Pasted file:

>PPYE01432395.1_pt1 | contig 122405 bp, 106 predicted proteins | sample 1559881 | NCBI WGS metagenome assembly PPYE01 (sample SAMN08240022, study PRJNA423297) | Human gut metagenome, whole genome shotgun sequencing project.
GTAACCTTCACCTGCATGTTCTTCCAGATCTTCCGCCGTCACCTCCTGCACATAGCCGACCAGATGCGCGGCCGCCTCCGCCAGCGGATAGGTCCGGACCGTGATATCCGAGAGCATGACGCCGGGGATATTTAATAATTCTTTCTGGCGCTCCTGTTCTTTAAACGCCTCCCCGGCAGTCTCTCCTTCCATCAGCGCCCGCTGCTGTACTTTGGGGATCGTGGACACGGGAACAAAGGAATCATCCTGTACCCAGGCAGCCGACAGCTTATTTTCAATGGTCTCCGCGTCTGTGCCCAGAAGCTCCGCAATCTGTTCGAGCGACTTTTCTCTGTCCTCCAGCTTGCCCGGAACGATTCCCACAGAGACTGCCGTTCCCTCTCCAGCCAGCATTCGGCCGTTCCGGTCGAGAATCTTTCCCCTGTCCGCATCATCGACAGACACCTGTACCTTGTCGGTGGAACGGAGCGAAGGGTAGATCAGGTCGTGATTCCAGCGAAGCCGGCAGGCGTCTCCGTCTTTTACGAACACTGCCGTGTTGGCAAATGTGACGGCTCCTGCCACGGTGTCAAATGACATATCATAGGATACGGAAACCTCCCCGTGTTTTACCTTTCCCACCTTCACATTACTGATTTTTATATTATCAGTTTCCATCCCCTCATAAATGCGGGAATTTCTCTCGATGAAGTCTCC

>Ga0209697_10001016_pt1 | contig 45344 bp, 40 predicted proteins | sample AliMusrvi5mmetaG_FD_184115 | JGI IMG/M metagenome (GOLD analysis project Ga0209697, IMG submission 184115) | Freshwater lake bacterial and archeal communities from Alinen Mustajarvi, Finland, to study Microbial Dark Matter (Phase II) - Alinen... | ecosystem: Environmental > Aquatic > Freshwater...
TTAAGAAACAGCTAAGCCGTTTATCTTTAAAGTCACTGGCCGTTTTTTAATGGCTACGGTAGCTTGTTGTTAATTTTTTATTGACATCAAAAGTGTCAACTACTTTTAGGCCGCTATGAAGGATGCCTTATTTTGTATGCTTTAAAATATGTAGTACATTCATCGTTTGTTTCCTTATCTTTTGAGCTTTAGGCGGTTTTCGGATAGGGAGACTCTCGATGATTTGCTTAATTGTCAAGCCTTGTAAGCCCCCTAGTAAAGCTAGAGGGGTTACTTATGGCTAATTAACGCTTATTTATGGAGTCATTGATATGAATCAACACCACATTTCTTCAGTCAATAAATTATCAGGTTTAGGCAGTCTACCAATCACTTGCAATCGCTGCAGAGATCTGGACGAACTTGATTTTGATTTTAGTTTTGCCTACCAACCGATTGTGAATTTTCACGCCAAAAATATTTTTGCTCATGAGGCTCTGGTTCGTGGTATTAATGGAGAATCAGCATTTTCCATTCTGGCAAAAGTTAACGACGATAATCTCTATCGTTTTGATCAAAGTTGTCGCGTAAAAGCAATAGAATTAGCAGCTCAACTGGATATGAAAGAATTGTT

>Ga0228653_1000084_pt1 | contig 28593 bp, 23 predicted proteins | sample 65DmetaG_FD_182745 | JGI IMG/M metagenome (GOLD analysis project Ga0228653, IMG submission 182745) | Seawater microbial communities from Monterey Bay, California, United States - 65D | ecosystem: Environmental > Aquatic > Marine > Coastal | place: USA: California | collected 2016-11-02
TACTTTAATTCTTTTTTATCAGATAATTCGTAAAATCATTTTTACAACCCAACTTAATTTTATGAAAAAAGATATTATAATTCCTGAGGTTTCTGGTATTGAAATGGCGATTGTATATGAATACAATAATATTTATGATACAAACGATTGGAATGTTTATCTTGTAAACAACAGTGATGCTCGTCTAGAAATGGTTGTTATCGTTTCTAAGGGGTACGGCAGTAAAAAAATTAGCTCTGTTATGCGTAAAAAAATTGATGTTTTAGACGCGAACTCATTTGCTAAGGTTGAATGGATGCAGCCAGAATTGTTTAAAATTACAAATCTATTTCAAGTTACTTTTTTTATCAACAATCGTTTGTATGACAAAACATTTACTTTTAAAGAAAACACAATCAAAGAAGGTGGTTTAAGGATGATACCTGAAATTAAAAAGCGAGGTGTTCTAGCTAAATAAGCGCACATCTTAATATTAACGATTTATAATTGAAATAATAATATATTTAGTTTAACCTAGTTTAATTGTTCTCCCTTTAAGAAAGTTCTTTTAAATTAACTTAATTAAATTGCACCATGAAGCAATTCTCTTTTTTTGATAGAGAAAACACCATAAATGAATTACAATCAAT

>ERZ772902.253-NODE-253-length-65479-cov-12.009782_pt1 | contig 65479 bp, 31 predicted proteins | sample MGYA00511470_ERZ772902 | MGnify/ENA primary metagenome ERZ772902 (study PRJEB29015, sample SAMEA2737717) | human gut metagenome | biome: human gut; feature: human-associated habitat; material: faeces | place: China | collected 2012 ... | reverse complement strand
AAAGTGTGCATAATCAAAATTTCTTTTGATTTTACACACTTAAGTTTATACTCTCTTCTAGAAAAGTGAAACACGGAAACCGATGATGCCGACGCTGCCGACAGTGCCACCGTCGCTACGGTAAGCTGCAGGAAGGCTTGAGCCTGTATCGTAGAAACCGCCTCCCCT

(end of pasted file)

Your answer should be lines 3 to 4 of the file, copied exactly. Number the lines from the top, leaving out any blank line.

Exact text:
>Ga0209697_10001016_pt1 | contig 45344 bp, 40 predicted proteins | sample AliMusrvi5mmetaG_FD_184115 | JGI IMG/M metagenome (GOLD analysis project Ga0209697, IMG submission 184115) | Freshwater lake bacterial and archeal communities from Alinen Mustajarvi, Finland, to study Microbial Dark Matter (Phase II) - Alinen... | ecosystem: Environmental > Aquatic > Freshwater...
TTAAGAAACAGCTAAGCCGTTTATCTTTAAAGTCACTGGCCGTTTTTTAATGGCTACGGTAGCTTGTTGTTAATTTTTTATTGACATCAAAAGTGTCAACTACTTTTAGGCCGCTATGAAGGATGCCTTATTTTGTATGCTTTAAAATATGTAGTACATTCATCGTTTGTTTCCTTATCTTTTGAGCTTTAGGCGGTTTTCGGATAGGGAGACTCTCGATGATTTGCTTAATTGTCAAGCCTTGTAAGCCCCCTAGTAAAGCTAGAGGGGTTACTTATGGCTAATTAACGCTTATTTATGGAGTCATTGATATGAATCAACACCACATTTCTTCAGTCAATAAATTATCAGGTTTAGGCAGTCTACCAATCACTTGCAATCGCTGCAGAGATCTGGACGAACTTGATTTTGATTTTAGTTTTGCCTACCAACCGATTGTGAATTTTCACGCCAAAAATATTTTTGCTCATGAGGCTCTGGTTCGTGGTATTAATGGAGAATCAGCATTTTCCATTCTGGCAAAAGTTAACGACGATAATCTCTATCGTTTTGATCAAAGTTGTCGCGTAAAAGCAATAGAATTAGCAGCTCAACTGGATATGAAAGAATTGTT